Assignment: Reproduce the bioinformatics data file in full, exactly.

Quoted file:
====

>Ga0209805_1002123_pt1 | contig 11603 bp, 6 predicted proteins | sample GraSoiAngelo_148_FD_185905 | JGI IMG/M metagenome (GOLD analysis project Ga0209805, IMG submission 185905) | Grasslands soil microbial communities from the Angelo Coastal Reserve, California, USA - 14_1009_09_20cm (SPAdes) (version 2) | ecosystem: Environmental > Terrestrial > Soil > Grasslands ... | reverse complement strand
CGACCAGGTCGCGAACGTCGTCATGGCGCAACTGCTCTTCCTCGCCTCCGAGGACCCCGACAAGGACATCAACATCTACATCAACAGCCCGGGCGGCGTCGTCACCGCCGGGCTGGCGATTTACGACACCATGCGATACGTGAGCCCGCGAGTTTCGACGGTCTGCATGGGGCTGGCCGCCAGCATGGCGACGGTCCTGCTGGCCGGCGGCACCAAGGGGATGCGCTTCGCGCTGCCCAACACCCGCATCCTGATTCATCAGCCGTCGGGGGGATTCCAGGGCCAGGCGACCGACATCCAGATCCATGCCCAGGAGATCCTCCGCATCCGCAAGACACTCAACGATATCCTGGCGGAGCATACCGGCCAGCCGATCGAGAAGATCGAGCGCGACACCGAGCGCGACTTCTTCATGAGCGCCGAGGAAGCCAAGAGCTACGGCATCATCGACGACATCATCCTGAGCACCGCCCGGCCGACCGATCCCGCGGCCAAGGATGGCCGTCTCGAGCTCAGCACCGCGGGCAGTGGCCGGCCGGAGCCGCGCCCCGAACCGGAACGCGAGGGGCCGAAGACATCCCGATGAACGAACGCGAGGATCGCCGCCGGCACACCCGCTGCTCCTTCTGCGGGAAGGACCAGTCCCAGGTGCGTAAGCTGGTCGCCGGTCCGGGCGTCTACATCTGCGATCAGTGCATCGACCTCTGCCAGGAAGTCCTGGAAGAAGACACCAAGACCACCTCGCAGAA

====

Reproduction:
>Ga0209805_1002123_pt1 | contig 11603 bp, 6 predicted proteins | sample GraSoiAngelo_148_FD_185905 | JGI IMG/M metagenome (GOLD analysis project Ga0209805, IMG submission 185905) | Grasslands soil microbial communities from the Angelo Coastal Reserve, California, USA - 14_1009_09_20cm (SPAdes) (version 2) | ecosystem: Environmental > Terrestrial > Soil > Grasslands ... | reverse complement strand
CGACCAGGTCGCGAACGTCGTCATGGCGCAACTGCTCTTCCTCGCCTCCGAGGACCCCGACAAGGACATCAACATCTACATCAACAGCCCGGGCGGCGTCGTCACCGCCGGGCTGGCGATTTACGACACCATGCGATACGTGAGCCCGCGAGTTTCGACGGTCTGCATGGGGCTGGCCGCCAGCATGGCGACGGTCCTGCTGGCCGGCGGCACCAAGGGGATGCGCTTCGCGCTGCCCAACACCCGCATCCTGATTCATCAGCCGTCGGGGGGATTCCAGGGCCAGGCGACCGACATCCAGATCCATGCCCAGGAGATCCTCCGCATCCGCAAGACACTCAACGATATCCTGGCGGAGCATACCGGCCAGCCGATCGAGAAGATCGAGCGCGACACCGAGCGCGACTTCTTCATGAGCGCCGAGGAAGCCAAGAGCTACGGCATCATCGACGACATCATCCTGAGCACCGCCCGGCCGACCGATCCCGCGGCCAAGGATGGCCGTCTCGAGCTCAGCACCGCGGGCAGTGGCCGGCCGGAGCCGCGCCCCGAACCGGAACGCGAGGGGCCGAAGACATCCCGATGAACGAACGCGAGGATCGCCGCCGGCACACCCGCTGCTCCTTCTGCGGGAAGGACCAGTCCCAGGTGCGTAAGCTGGTCGCCGGTCCGGGCGTCTACATCTGCGATCAGTGCATCGACCTCTGCCAGGAAGTCCTGGAAGAAGACACCAAGACCACCTCGCAGAA